From Nelia's DPW Gallery:
Nelia Harper is a landscape painter who seeks to capture the aesthetic beauty of nature, and create an intimate connection between the viewer and the natural world.
A life-long creator, Nelia has engaged in artistic expression through photography, collage, and paper and fiber arts, before committing to painting with formal training. Her education began with college level drawing courses and continued under the instruction of Janeen Schissler, at the Schissler Academy of Fine Arts in Loveland, Colorado, where she worked primarily in pastel.
Intrigued by the properties of pure pigment and the historical use in the Renaissance style of painting, she then studied the technique of egg tempera under Koo Schadler at the Sedona Arts Center. (click to read more)
Tell us a bit about how you first started painting.
Well, like a lot of people I know, I loved to draw and paint when I was a kid. I remember my mom subscribed to a magazine that had pictures of paintings – I think it was called Victorian. Anyway, I would look at paintings by Monet and The Impressionists. I remember thinking, “I want to be like that when I grow up.” I thought it was so adventurous and romantic.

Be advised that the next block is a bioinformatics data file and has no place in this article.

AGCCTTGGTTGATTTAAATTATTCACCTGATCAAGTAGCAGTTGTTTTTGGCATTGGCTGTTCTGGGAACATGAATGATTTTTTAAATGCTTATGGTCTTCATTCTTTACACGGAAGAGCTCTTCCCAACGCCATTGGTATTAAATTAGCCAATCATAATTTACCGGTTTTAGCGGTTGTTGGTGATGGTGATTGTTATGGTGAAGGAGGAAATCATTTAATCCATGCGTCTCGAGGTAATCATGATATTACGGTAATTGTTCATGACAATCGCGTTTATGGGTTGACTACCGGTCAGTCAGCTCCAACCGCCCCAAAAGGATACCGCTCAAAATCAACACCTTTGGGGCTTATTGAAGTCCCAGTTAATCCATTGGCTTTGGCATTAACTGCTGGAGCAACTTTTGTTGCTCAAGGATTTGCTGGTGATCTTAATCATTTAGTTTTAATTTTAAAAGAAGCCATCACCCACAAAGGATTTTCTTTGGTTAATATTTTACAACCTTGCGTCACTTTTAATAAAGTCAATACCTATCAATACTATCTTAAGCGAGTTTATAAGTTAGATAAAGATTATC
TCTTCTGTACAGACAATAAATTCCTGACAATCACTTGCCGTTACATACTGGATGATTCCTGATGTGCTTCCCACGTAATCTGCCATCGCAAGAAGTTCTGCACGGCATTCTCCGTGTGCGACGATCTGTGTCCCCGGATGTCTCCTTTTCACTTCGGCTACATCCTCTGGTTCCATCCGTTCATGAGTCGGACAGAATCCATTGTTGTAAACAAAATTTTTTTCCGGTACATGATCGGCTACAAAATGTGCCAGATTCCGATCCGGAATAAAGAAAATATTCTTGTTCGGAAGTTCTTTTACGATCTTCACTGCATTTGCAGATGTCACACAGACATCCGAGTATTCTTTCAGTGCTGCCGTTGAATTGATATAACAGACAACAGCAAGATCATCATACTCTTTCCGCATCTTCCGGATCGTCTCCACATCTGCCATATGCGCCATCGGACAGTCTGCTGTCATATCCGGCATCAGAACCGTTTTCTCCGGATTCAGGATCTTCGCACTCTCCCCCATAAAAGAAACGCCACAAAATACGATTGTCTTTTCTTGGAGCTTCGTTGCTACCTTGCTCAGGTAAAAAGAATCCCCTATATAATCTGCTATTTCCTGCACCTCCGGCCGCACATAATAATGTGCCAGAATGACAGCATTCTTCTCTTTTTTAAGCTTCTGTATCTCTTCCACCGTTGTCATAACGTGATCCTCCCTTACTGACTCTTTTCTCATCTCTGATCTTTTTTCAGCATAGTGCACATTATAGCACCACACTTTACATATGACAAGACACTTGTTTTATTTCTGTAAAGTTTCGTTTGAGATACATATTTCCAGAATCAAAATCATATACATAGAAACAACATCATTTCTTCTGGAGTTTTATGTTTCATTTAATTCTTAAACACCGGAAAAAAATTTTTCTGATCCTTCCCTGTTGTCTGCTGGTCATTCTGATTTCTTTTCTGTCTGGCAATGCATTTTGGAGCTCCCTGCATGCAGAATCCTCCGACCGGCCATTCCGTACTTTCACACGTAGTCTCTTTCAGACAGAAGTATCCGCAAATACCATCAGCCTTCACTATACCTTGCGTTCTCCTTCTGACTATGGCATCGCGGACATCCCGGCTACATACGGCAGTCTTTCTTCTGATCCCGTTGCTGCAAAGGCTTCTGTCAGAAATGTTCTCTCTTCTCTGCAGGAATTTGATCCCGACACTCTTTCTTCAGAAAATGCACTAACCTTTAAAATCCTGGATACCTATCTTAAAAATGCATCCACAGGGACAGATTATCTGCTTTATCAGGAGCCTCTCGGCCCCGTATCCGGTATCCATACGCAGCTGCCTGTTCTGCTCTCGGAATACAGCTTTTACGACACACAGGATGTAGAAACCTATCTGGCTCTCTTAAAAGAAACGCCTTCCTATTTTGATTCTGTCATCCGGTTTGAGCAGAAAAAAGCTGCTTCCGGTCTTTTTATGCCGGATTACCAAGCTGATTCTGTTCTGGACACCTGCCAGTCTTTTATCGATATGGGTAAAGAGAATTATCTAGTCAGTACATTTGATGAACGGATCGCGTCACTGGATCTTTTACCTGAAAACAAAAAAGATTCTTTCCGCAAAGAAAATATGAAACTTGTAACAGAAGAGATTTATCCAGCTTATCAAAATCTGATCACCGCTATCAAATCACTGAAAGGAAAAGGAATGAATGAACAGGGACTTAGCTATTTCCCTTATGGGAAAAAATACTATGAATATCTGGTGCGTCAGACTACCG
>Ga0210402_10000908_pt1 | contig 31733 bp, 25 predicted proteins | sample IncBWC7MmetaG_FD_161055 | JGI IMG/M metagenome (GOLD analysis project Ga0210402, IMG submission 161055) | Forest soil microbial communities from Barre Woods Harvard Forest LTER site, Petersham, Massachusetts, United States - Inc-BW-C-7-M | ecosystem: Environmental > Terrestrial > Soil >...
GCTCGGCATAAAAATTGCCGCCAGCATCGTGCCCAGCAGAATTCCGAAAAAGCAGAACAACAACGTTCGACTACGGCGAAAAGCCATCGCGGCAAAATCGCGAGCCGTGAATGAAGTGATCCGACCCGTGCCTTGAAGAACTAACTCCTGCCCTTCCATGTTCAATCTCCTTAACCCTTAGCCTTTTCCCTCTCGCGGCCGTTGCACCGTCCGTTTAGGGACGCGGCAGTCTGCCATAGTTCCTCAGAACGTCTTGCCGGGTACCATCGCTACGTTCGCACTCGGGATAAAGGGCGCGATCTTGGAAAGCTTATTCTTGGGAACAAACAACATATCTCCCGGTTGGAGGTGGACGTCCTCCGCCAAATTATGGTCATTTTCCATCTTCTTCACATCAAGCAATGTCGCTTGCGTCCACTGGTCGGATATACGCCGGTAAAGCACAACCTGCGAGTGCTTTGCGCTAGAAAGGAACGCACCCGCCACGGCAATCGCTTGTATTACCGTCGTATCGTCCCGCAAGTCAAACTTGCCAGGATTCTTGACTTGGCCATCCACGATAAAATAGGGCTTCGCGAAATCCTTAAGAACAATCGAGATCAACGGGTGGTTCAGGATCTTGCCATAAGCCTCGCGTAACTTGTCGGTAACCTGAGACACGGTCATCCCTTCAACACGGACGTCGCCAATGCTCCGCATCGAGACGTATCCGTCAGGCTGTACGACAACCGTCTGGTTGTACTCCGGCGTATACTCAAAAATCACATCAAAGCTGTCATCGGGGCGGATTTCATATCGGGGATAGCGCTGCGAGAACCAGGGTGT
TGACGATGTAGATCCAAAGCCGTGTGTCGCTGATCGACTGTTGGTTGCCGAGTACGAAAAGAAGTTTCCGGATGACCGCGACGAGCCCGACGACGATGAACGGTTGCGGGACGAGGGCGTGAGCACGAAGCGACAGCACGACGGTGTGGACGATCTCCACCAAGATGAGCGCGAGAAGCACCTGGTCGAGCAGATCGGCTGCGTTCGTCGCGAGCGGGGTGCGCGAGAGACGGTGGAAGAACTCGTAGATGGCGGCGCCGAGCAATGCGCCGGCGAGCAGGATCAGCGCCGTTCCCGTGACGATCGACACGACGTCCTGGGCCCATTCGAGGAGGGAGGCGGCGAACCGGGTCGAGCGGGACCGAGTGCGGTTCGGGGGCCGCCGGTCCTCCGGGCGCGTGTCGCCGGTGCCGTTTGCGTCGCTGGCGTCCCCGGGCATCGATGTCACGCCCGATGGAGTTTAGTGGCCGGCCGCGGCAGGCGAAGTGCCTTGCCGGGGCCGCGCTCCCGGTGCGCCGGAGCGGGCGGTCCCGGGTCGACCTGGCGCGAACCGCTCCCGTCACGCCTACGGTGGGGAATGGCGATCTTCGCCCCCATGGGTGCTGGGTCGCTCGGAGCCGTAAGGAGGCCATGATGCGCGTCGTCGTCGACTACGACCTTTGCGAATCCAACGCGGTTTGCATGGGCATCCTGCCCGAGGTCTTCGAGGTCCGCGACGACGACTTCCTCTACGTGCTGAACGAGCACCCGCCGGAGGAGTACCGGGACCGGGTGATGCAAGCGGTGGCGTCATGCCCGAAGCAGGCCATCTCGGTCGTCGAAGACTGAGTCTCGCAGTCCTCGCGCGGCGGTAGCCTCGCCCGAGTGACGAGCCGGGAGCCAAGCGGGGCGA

But, like many artists I know, I dropped the idea of art and painting. I went to college and then found a 'real job' that would 'pay off'.
Then, while I was on vacation in Paris, I remember standing in front of a painting in the Musee D’Orsay thinking, “How do they do that? I need to learn how that do that.” The feeling was overwhelming. I remember looking at the dabs of color on the canvas and stepping back to see a complete image. How did they make it looks so real? I wanted to step into those paintings. I knew there had to be a way to learn, and even if I wasn’t any good at painting, I could still have fun learning.